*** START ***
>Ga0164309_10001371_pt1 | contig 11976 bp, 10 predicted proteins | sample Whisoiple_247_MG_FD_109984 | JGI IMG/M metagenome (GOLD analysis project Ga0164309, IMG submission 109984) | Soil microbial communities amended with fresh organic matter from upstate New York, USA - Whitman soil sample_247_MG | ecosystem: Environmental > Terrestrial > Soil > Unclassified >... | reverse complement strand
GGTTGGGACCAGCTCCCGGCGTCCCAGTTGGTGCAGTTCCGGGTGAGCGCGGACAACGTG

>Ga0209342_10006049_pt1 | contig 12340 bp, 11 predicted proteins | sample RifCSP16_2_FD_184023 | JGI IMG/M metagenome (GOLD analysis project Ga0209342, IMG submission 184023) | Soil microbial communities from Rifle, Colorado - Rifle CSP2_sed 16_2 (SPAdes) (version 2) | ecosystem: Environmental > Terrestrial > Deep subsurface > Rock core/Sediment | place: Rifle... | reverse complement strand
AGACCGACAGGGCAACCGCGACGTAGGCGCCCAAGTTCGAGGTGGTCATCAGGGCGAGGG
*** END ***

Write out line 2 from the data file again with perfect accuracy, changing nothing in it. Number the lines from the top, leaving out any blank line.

GGTTGGGACCAGCTCCCGGCGTCCCAGTTGGTGCAGTTCCGGGTGAGCGCGGACAACGTG